Sir John Armitt has added his voice to concerns over the future of High Speed 2 by admitting that there is a “risk that it won’t happen” as the business case for the scheme comes under intense scrutiny.
The former chief executive of Union Railways, the company responsible for development of the high-speed Channel Tunnel Rail Link, told an EC Harris spending review panel that there would be political appeal to cutting HS2.
He said “the decision to go ahead [with HS2] was fundamentally a political one”.
He added: “Eighty-eight per cent of journeys in this country are not made by rail. Politically, there are a lot of people you can appeal to by cutting HS2.”
The Olympic Delivery Authority chairman added that the UK’s deficit and financial problems meant “clearly there is a risk that HS2 won’t happen”.
He said the UK needed to look at “adding to its 19th century” infrastructure and insisted that “any new railway will be high speed”.
“But in the current political environment it is a pretty risky time and it will get even riskier as the election gets nearer,” he added.
The route of HS2 was this week safeguarded from future development which might conflict with the planned line.
The line of the route will be protected from all construction that conflicts with the government plans for the railway.
Sections of the route in both Bromford and Ealing have not yet been safeguarded, pending a decision on whether tunnels should be bored in these locations.
The move will allow people living within around 120 m to approach the government to buy their property, under “blight” procedures.
Successful applicants will receive the open market value of their property, plus 10 per cent up to £47,000, as well as moving costs.
Transport secretary Patrick McLoughlin said: “HS2 is moving from the drawing board towards construction. Safeguarding is an important milestone for homeowners and for planning purposes”.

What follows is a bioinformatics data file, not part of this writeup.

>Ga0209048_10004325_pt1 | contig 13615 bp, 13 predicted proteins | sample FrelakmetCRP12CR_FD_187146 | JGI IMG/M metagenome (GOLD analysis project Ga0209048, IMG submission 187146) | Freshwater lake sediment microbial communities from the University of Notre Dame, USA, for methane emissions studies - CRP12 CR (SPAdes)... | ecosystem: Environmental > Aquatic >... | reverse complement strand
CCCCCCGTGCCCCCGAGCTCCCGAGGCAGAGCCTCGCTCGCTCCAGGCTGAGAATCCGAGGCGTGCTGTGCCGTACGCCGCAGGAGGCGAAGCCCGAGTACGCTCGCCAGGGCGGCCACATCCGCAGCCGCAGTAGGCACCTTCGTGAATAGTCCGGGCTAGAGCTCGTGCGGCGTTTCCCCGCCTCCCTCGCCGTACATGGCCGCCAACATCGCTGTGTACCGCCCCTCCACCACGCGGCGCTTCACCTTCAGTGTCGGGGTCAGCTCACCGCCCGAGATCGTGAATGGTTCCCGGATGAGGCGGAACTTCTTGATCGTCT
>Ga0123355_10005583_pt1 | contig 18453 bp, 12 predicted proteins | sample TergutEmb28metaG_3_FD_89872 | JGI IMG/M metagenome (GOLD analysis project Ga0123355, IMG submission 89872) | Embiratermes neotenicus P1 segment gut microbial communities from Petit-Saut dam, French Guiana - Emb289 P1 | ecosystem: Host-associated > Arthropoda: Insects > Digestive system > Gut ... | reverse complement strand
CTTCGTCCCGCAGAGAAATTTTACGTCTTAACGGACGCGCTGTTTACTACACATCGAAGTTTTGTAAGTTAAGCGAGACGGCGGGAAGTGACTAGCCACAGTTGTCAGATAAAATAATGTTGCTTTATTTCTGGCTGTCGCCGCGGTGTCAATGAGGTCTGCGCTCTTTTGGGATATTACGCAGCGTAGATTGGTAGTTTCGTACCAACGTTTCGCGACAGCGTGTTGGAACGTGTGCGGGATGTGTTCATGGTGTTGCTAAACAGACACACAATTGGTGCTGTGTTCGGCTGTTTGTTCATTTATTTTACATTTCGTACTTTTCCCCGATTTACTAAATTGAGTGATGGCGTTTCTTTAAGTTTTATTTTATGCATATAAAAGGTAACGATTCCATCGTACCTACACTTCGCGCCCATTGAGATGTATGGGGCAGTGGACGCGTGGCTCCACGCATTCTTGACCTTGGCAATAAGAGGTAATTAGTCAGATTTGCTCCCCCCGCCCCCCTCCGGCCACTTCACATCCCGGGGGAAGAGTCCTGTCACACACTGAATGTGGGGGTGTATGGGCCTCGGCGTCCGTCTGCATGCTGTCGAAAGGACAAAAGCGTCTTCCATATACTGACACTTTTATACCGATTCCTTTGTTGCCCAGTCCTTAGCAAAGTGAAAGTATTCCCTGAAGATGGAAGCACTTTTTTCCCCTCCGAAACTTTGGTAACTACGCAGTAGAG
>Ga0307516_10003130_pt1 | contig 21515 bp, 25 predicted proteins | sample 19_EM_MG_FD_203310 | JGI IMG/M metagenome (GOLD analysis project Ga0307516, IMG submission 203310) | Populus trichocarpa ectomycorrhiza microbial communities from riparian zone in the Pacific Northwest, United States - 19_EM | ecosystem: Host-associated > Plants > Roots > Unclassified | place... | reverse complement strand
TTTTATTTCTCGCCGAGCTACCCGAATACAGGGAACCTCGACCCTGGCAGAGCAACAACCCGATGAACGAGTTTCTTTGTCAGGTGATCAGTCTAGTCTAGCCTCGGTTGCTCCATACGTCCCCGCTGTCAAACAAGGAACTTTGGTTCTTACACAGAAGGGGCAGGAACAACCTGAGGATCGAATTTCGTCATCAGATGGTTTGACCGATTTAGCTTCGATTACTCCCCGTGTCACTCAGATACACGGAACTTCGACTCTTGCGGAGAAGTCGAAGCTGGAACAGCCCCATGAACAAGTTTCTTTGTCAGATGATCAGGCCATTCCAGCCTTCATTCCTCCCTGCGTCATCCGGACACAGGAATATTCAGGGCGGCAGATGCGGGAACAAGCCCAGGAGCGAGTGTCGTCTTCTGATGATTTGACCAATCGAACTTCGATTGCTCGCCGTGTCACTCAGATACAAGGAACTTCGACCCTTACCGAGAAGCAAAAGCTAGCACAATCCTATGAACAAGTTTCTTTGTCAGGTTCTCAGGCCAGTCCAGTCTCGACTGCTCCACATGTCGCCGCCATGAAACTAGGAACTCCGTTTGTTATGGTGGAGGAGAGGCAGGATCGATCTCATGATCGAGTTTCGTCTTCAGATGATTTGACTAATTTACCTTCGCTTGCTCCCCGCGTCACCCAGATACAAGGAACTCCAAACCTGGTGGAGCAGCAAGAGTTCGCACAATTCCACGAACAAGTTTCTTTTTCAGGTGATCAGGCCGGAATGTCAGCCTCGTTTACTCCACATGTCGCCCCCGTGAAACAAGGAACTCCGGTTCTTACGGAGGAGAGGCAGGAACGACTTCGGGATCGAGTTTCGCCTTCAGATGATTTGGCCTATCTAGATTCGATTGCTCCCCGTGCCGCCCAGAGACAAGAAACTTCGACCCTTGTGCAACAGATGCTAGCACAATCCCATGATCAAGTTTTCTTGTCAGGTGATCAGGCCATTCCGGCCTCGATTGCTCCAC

Mr McLoughlin last week admitted the projected cost of HS2 now stands at £42.6bn, up from £33bn, which includes a “contingency” fund.
The reported cost of the first phase (London to Birmingham) now has a budget of £21.4bn, with an allocation of £21.2bn for phase two, but these figures include a contingency fund of £14.4bn across the scheme.
Chief secretary to the Treasury Danny Alexander was forced to defend HS2 when he appeared before the Treasury Select Committee on Tuesday.
Conservative South Northamptonshire MP Andrea Leadsom criticised the project’s value to the taxpayer after its contingency budget was increased.
In response, Mr Alexander said there would be “robust incentives for those delivering it to deliver to time and under budget” and added that the chief executive of the London 2012 organising committee Lord Deighton would take on a “similar role in ensuring delivery of this project” at HS2.
HS2 last month appointed Lord Deighton to lead a taskforce to maximise the economic benefits – including job creation – generated by HS2.
Mr Alexander insisted the project would be “transformational” for the economy. He added that he had been looking at how the cost of infrastructure construction could be reduced.
“I have been engaged in a piece of work with the construction sector to look at the cost of infrastructure projects compared with other parts of Europe and take steps to bring those costs down.”